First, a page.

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Maltese MEPs Push For Single-Use Plastic Alternatives As Europe Votes To Ban Throwaways

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As the European Parliament voted in favour of a law to ban single-use throwaway plastics, Maltese MEPs were in strong voice about the need to promote alternatives.

Labour MEP Miriam Dalli urged the EU and member states to promote alternatives to plastic, such as edible cutlery. She also called for the incentivisation of upcycling, whereby plastic waste is transformed into new materials, a clear example being Adidas’ ocean plastic sports shows.

“A truck full of plastic gets dumped into our seas every minute and this rate is set to increase to two truck full by 2030,” she said. “This new law is an important step in the right direction, a clear example of policy that helps change mentalities and foster a sense of conscience among citizens.”

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“We must now build on this momentum and complement the work that is being done by private companies, environmental NGOs, youths, children and political parties.”

Nationalist MEP Roberta Metsola said that while new legislation is all well and good, change must ultimately start from individuals.

“The impact of small decisions can be enormous,” she said. “Imagine if instead of the usual plastic bags we still see everywhere, we use boxes or cloth; or if we stopped purchasing products covered in excessive, unnecessary, plastic packaging; or if instead of throwing away a disposable cup every time we have a coffee we use re-usable flasks; if instead of the usual plastic straws we give our children paper straws or ones made out of bamboo.”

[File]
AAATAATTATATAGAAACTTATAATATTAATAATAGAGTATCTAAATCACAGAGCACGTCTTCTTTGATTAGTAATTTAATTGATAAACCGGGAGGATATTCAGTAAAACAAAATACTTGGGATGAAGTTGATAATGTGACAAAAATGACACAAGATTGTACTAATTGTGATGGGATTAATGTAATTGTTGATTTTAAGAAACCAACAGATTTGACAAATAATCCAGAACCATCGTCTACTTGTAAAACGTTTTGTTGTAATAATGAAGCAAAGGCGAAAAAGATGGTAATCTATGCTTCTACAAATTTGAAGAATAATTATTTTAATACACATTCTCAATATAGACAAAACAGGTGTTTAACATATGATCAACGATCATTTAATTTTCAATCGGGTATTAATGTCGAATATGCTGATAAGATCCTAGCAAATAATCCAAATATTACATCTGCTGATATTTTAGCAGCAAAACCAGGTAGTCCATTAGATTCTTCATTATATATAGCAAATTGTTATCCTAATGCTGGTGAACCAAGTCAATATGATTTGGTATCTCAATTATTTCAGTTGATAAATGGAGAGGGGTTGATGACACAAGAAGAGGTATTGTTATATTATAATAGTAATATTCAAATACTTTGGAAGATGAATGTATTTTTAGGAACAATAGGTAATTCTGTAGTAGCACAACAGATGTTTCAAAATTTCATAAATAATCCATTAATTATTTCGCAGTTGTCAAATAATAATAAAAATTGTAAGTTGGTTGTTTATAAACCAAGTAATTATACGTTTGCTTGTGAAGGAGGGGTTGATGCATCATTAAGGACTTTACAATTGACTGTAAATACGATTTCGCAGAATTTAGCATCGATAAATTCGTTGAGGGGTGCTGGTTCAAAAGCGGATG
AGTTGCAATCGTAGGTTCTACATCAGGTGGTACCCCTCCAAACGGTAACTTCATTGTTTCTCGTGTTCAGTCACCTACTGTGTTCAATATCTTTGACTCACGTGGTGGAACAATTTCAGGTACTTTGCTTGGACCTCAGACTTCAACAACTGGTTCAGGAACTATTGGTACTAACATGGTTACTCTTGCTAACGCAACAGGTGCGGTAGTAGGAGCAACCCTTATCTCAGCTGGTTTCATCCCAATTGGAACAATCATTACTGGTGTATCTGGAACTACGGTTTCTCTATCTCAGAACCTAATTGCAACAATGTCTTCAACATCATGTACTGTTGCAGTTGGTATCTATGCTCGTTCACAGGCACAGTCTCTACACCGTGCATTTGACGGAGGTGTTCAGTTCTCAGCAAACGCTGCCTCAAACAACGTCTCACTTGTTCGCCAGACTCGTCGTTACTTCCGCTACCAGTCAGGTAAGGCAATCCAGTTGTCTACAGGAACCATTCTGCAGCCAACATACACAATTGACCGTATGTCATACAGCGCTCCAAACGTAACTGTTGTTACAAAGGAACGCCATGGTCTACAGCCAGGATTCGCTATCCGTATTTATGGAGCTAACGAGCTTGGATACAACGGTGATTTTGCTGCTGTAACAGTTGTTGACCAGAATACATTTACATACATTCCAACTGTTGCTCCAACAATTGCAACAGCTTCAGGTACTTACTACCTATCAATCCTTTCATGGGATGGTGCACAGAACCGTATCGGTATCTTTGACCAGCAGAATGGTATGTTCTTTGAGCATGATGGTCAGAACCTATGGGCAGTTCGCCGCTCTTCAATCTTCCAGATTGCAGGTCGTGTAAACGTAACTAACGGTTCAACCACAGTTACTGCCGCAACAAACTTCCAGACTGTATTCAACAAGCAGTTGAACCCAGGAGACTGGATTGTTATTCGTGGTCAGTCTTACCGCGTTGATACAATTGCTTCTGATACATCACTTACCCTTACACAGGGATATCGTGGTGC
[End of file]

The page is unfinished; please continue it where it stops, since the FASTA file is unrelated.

“My point is that small, almost unnoticeable, differences in our lifestyles could make a massive difference. It simply cannot wait longer.”

Meanwhile, fellow PN MEP Francis Zammit Dimech urged the Maltese government to put its money where its mouth is and stop distributing fruit and vegetables to schools in single-use plastic containers.

“As an island Malta is duty bound to do more,” he said. “Our islands are surrounded by the sea, an important resource for our economy and our lifestyle. Meanwhile 80% of waste that ends up at sea is plastic. We need to do our part and increase the fight against single use plastic. This requires a culture change.”

Meanwhile, Nationalist MEP Francis Zammit Dimech urged the Maltese government to put its money where its mouth is and stop distributing fruit and vegetables to schools in single-use plastic containers

“As an island, Malta is duty bound to do more,” he said. “Our islands are surrounded by the sea, an important resource for our economy and our lifestyle. Meanwhile 80% of waste that ends up at sea is plastic. We need to do our part and increase the fight against single use plastic. This requires a culture change.”

READ NEXT: The Scourge Of St Patrick: Tonnes Of Recyclable St Julian’s Trash Dumped Into Landfill

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